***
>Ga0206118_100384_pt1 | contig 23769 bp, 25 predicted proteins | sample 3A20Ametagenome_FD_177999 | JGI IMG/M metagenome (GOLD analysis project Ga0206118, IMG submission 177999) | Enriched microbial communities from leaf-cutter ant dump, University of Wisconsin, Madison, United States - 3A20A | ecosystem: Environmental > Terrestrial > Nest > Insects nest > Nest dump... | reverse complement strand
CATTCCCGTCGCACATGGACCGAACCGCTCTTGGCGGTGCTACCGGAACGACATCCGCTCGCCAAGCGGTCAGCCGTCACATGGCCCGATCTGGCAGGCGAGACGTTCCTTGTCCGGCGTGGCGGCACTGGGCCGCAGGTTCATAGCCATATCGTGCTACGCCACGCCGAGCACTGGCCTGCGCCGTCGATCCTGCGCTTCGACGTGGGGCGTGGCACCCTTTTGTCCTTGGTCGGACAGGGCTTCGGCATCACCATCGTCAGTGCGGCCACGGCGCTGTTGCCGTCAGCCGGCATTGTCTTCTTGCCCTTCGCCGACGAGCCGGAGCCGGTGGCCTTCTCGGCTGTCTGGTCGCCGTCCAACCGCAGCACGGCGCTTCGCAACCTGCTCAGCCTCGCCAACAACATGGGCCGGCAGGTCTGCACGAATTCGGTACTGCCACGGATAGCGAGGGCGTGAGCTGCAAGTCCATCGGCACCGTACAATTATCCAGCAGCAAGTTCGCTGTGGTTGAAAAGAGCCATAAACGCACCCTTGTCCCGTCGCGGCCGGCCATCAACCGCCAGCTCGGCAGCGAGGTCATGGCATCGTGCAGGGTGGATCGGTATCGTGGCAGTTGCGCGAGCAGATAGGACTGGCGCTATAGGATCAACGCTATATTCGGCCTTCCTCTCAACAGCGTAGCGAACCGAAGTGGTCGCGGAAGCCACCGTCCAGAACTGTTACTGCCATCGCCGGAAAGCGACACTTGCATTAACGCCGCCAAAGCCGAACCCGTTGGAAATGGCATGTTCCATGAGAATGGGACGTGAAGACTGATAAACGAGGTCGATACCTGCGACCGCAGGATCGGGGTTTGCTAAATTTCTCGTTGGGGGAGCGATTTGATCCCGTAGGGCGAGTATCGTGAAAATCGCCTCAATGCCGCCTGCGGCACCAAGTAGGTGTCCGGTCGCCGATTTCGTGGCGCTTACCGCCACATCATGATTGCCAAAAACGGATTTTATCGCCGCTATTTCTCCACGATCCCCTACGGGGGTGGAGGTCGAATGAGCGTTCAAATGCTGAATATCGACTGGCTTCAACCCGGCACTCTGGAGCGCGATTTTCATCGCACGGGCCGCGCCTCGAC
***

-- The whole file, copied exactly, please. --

>Ga0206118_100384_pt1 | contig 23769 bp, 25 predicted proteins | sample 3A20Ametagenome_FD_177999 | JGI IMG/M metagenome (GOLD analysis project Ga0206118, IMG submission 177999) | Enriched microbial communities from leaf-cutter ant dump, University of Wisconsin, Madison, United States - 3A20A | ecosystem: Environmental > Terrestrial > Nest > Insects nest > Nest dump... | reverse complement strand
CATTCCCGTCGCACATGGACCGAACCGCTCTTGGCGGTGCTACCGGAACGACATCCGCTCGCCAAGCGGTCAGCCGTCACATGGCCCGATCTGGCAGGCGAGACGTTCCTTGTCCGGCGTGGCGGCACTGGGCCGCAGGTTCATAGCCATATCGTGCTACGCCACGCCGAGCACTGGCCTGCGCCGTCGATCCTGCGCTTCGACGTGGGGCGTGGCACCCTTTTGTCCTTGGTCGGACAGGGCTTCGGCATCACCATCGTCAGTGCGGCCACGGCGCTGTTGCCGTCAGCCGGCATTGTCTTCTTGCCCTTCGCCGACGAGCCGGAGCCGGTGGCCTTCTCGGCTGTCTGGTCGCCGTCCAACCGCAGCACGGCGCTTCGCAACCTGCTCAGCCTCGCCAACAACATGGGCCGGCAGGTCTGCACGAATTCGGTACTGCCACGGATAGCGAGGGCGTGAGCTGCAAGTCCATCGGCACCGTACAATTATCCAGCAGCAAGTTCGCTGTGGTTGAAAAGAGCCATAAACGCACCCTTGTCCCGTCGCGGCCGGCCATCAACCGCCAGCTCGGCAGCGAGGTCATGGCATCGTGCAGGGTGGATCGGTATCGTGGCAGTTGCGCGAGCAGATAGGACTGGCGCTATAGGATCAACGCTATATTCGGCCTTCCTCTCAACAGCGTAGCGAACCGAAGTGGTCGCGGAAGCCACCGTCCAGAACTGTTACTGCCATCGCCGGAAAGCGACACTTGCATTAACGCCGCCAAAGCCGAACCCGTTGGAAATGGCATGTTCCATGAGAATGGGACGTGAAGACTGATAAACGAGGTCGATACCTGCGACCGCAGGATCGGGGTTTGCTAAATTTCTCGTTGGGGGAGCGATTTGATCCCGTAGGGCGAGTATCGTGAAAATCGCCTCAATGCCGCCTGCGGCACCAAGTAGGTGTCCGGTCGCCGATTTCGTGGCGCTTACCGCCACATCATGATTGCCAAAAACGGATTTTATCGCCGCTATTTCTCCACGATCCCCTACGGGGGTGGAGGTCGAATGAGCGTTCAAATGCTGAATATCGACTGGCTTCAACCCGGCACTCTGGAGCGCGATTTTCATCGCACGGGCCGCGCCTCGAC